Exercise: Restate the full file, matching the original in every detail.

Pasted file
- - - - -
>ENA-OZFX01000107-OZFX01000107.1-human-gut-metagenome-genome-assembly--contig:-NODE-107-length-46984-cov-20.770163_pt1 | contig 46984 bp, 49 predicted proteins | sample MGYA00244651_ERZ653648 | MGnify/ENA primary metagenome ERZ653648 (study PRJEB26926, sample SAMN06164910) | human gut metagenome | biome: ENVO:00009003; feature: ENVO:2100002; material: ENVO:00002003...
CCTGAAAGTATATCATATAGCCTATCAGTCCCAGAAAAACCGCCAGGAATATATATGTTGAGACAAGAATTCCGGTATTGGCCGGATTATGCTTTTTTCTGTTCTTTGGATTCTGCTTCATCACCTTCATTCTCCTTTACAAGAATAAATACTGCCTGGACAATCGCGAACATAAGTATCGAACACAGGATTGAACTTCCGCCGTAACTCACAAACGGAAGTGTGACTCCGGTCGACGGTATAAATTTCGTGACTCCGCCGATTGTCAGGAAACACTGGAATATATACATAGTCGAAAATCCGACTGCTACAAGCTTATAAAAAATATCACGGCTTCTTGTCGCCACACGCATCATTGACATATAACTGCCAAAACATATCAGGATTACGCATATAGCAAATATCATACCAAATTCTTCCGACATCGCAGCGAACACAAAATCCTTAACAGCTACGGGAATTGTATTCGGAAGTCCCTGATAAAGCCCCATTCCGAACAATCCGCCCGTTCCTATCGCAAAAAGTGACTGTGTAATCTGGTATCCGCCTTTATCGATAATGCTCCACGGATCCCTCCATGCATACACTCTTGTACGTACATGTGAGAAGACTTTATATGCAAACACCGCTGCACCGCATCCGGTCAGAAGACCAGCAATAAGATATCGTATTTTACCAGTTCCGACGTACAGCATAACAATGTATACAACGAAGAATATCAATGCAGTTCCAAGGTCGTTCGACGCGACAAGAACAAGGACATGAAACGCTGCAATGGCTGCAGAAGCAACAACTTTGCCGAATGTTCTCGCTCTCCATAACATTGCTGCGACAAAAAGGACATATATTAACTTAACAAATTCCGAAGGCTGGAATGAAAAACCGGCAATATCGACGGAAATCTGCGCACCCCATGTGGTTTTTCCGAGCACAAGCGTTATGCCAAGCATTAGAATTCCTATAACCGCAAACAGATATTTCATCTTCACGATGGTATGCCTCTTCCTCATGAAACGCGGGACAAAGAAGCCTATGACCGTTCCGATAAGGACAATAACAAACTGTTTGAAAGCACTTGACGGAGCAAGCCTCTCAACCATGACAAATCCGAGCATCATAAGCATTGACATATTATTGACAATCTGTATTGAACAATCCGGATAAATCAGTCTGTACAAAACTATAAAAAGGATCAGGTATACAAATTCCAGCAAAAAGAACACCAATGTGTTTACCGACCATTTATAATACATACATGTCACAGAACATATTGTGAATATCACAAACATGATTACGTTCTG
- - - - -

>ENA-OZFX01000107-OZFX01000107.1-human-gut-metagenome-genome-assembly--contig:-NODE-107-length-46984-cov-20.770163_pt1 | contig 46984 bp, 49 predicted proteins | sample MGYA00244651_ERZ653648 | MGnify/ENA primary metagenome ERZ653648 (study PRJEB26926, sample SAMN06164910) | human gut metagenome | biome: ENVO:00009003; feature: ENVO:2100002; material: ENVO:00002003...
CCTGAAAGTATATCATATAGCCTATCAGTCCCAGAAAAACCGCCAGGAATATATATGTTGAGACAAGAATTCCGGTATTGGCCGGATTATGCTTTTTTCTGTTCTTTGGATTCTGCTTCATCACCTTCATTCTCCTTTACAAGAATAAATACTGCCTGGACAATCGCGAACATAAGTATCGAACACAGGATTGAACTTCCGCCGTAACTCACAAACGGAAGTGTGACTCCGGTCGACGGTATAAATTTCGTGACTCCGCCGATTGTCAGGAAACACTGGAATATATACATAGTCGAAAATCCGACTGCTACAAGCTTATAAAAAATATCACGGCTTCTTGTCGCCACACGCATCATTGACATATAACTGCCAAAACATATCAGGATTACGCATATAGCAAATATCATACCAAATTCTTCCGACATCGCAGCGAACACAAAATCCTTAACAGCTACGGGAATTGTATTCGGAAGTCCCTGATAAAGCCCCATTCCGAACAATCCGCCCGTTCCTATCGCAAAAAGTGACTGTGTAATCTGGTATCCGCCTTTATCGATAATGCTCCACGGATCCCTCCATGCATACACTCTTGTACGTACATGTGAGAAGACTTTATATGCAAACACCGCTGCACCGCATCCGGTCAGAAGACCAGCAATAAGATATCGTATTTTACCAGTTCCGACGTACAGCATAACAATGTATACAACGAAGAATATCAATGCAGTTCCAAGGTCGTTCGACGCGACAAGAACAAGGACATGAAACGCTGCAATGGCTGCAGAAGCAACAACTTTGCCGAATGTTCTCGCTCTCCATAACATTGCTGCGACAAAAAGGACATATATTAACTTAACAAATTCCGAAGGCTGGAATGAAAAACCGGCAATATCGACGGAAATCTGCGCACCCCATGTGGTTTTTCCGAGCACAAGCGTTATGCCAAGCATTAGAATTCCTATAACCGCAAACAGATATTTCATCTTCACGATGGTATGCCTCTTCCTCATGAAACGCGGGACAAAGAAGCCTATGACCGTTCCGATAAGGACAATAACAAACTGTTTGAAAGCACTTGACGGAGCAAGCCTCTCAACCATGACAAATCCGAGCATCATAAGCATTGACATATTATTGACAATCTGTATTGAACAATCCGGATAAATCAGTCTGTACAAAACTATAAAAAGGATCAGGTATACAAATTCCAGCAAAAAGAACACCAATGTGTTTACCGACCATTTATAATACATACATGTCACAGAACATATTGTGAATATCACAAACATGATTACGTTCTG